HUNDREDS of mourners came to pay their respects to the ‘King of the Gypsies’ at a lavish funeral in Martock, Somerset featuring floral tributes of a tractor, a horse and a bottle of gin.
The village came to a standstill yesterday as the colourful procession for Ivor Hughes passed through with a tractor and several limos and played Shaggy’s Mr Boombastic at the church.
Mr Hughes, a 46-year-old horse trader and farmer, died in his sleep at home in Ilchester, Somerset last month from heart failure.
The funeral cortage was joined by twelve limousines and three lorries packed with flowers all following the coffin and silver hearse as an estimated 300 mourners descended to pay respects to him.
According to Mail Online, shops were closed in the village and one mourner said they had “never seen anything like it”.
As they walked through the village to All Saints church, mourners reportedly sang Halleluiah and You Are My Sunshine.
At the church, it’s reported mourners walked in to Mr Bombastic by Shaggy and No Woman No Cry by Bob Marley was also played.
Known as the King of the Gypsies, Mr Hughes was remembered as a “gentle giant” and was the head of a large gypsy family.
Ahead of the funeral, his siblings told Somerset Live: “He was ‘Our Ivor’ to us, the King of our family, always strong, a leader. He was animal-mad and always had the best horses.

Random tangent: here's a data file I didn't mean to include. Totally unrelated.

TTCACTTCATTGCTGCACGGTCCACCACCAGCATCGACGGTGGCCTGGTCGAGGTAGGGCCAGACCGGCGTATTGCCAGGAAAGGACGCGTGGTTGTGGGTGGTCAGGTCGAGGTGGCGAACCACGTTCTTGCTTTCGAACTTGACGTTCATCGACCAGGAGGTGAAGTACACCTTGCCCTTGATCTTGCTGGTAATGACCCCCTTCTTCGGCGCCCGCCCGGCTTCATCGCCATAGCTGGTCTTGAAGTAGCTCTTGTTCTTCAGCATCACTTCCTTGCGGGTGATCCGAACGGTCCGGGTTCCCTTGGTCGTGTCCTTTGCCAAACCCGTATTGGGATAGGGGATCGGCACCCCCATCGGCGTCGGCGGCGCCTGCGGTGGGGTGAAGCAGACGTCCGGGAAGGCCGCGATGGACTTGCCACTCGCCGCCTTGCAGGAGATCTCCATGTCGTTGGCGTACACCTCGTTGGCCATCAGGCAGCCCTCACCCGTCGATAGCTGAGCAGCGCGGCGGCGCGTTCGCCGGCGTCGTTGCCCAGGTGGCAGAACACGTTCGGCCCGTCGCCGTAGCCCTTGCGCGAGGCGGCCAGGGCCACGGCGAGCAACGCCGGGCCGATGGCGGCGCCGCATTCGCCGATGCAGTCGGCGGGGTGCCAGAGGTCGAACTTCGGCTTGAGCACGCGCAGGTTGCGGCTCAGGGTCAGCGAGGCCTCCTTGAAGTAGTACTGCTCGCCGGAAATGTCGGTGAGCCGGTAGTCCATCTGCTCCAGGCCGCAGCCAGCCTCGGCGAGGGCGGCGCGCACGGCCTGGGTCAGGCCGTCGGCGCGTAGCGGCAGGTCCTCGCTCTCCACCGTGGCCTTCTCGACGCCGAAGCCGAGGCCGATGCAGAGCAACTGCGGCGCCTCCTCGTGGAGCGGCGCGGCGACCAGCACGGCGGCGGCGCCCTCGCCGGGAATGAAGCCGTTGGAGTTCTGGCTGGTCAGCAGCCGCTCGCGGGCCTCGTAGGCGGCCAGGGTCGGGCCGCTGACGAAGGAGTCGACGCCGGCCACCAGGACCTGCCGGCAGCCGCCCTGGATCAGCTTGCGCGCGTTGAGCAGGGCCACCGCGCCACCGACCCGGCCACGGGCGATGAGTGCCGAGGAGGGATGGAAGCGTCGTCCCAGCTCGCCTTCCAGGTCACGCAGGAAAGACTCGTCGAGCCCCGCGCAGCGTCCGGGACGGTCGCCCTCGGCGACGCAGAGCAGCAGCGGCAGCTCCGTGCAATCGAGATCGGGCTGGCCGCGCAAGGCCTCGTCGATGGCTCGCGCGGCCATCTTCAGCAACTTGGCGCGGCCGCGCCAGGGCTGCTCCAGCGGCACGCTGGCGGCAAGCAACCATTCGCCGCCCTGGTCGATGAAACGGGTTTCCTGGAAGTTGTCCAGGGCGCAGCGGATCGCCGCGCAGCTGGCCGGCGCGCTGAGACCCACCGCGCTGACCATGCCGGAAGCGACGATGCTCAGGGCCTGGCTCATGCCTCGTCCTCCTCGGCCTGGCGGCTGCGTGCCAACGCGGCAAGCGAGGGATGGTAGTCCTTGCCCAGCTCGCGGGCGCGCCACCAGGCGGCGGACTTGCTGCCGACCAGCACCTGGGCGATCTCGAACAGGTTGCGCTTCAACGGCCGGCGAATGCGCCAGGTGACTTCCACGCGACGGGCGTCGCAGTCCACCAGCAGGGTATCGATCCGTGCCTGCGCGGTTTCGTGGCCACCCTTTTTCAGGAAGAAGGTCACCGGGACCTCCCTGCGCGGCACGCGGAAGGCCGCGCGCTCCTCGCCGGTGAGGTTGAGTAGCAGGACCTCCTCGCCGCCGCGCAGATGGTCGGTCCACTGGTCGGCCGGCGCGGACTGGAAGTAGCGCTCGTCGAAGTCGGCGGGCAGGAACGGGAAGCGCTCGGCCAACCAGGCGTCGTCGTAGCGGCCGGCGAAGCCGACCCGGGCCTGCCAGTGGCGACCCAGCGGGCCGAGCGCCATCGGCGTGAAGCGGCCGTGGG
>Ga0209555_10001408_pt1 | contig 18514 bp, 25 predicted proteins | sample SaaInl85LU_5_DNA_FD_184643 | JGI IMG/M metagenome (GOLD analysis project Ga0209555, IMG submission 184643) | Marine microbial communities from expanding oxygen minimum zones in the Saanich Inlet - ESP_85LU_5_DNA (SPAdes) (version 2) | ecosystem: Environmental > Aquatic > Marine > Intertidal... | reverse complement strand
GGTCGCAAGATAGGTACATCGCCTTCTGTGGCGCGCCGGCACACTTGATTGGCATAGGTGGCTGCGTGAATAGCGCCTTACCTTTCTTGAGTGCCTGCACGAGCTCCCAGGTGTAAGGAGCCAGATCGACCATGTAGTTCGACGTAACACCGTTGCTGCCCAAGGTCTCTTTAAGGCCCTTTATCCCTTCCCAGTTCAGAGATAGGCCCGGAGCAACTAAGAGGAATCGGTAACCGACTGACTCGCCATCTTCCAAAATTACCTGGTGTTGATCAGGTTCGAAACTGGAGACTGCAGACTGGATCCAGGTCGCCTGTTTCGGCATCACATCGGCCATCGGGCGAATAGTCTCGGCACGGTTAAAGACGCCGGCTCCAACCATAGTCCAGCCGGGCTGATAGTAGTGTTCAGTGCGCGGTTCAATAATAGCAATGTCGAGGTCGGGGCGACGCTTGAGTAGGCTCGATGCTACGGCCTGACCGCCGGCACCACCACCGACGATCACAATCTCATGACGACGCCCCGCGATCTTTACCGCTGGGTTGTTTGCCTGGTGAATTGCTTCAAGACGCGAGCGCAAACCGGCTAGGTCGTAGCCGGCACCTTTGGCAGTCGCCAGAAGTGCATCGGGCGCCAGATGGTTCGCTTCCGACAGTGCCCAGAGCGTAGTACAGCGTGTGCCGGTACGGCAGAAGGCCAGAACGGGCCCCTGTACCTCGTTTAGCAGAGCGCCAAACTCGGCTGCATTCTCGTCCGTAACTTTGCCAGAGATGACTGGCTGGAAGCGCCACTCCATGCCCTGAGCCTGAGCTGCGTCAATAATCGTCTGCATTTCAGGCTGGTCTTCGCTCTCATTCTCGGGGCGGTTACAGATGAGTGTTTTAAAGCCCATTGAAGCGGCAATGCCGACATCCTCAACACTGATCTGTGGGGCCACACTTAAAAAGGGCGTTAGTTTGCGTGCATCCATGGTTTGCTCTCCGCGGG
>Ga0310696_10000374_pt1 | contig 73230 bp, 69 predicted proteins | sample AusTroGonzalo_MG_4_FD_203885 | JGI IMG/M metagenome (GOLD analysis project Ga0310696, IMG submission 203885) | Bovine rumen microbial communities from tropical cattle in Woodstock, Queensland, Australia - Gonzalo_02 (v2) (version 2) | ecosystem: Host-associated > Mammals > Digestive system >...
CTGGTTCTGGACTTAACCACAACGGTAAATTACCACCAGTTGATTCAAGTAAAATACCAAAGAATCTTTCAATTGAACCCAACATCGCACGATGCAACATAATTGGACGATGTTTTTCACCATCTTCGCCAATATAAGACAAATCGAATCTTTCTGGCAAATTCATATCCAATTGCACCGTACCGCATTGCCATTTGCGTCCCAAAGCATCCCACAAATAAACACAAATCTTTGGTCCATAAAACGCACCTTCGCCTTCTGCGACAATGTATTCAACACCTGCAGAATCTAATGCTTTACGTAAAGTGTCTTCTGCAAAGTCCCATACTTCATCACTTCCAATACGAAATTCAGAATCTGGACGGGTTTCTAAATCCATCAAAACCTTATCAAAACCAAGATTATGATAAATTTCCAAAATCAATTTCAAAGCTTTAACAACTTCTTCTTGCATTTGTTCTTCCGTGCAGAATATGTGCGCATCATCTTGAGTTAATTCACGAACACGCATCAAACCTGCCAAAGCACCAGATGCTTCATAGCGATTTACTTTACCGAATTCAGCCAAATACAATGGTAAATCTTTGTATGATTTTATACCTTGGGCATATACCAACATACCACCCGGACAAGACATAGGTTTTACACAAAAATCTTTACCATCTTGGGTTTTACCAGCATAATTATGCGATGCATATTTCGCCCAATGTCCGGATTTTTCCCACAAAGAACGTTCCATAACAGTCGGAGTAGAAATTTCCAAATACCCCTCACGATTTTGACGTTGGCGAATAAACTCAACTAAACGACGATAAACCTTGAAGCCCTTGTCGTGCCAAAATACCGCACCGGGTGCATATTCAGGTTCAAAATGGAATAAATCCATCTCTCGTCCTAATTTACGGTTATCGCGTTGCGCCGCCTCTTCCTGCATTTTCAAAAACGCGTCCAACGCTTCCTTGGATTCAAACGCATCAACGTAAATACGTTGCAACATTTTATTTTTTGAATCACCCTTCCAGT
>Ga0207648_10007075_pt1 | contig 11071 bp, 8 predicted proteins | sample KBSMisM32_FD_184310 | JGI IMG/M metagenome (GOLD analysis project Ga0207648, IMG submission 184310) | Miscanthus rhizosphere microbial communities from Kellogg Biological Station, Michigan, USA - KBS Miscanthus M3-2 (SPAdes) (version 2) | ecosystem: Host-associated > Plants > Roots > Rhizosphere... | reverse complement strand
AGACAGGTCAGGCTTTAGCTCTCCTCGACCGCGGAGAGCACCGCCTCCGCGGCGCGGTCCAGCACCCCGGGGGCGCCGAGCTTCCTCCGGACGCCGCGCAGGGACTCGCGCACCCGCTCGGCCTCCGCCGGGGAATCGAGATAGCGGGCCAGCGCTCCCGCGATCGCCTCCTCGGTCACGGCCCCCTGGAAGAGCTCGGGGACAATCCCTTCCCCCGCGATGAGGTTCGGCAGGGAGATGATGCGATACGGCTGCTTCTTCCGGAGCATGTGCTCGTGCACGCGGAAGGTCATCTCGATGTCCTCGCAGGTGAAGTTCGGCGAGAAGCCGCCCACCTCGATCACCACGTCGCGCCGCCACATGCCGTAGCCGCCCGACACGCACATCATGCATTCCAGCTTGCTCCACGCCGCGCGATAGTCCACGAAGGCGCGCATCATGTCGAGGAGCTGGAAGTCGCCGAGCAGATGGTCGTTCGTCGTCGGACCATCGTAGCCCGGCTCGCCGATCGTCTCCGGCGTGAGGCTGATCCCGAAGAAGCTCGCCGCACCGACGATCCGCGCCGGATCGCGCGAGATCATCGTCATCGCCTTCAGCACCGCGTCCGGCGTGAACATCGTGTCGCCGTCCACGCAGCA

“He was our own Del Boy, a jack of all trades with a great sense of humour and would help anybody.”
During the service, mourners heard how Mr Hughes “loved his family. His mum was his best friend and he always said that if his mum was small enough he would have kept her in his pocket. He phoned his father four-five times a day.”
His family also paid tribute to his skill with animals and his wheeler-dealing, saying he loved haggling over horses as well as hare coursing and pheasant shooting.
Mr Hughes was well-known for his love of horses, owning 40 or 50 cobs as well as dogs, sheep and chickens.
His family, including his parents and 12 siblings were said to be shocked by his death.
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According to Mail Online, one mourner said: “They’re an incredibly close family, the boys are so devastated, they all are.”
Another member of the procession, who said he had known Ivor for 30 years, said: ‘We were having a bacon sandwich together three days before he died – I knew he wasn’t well but didn’t know it was that bad.”
He continued: “We’ve all got a lot of fond memories of Ivor. He was a good man. He never hurt people and he’d help anyone.”
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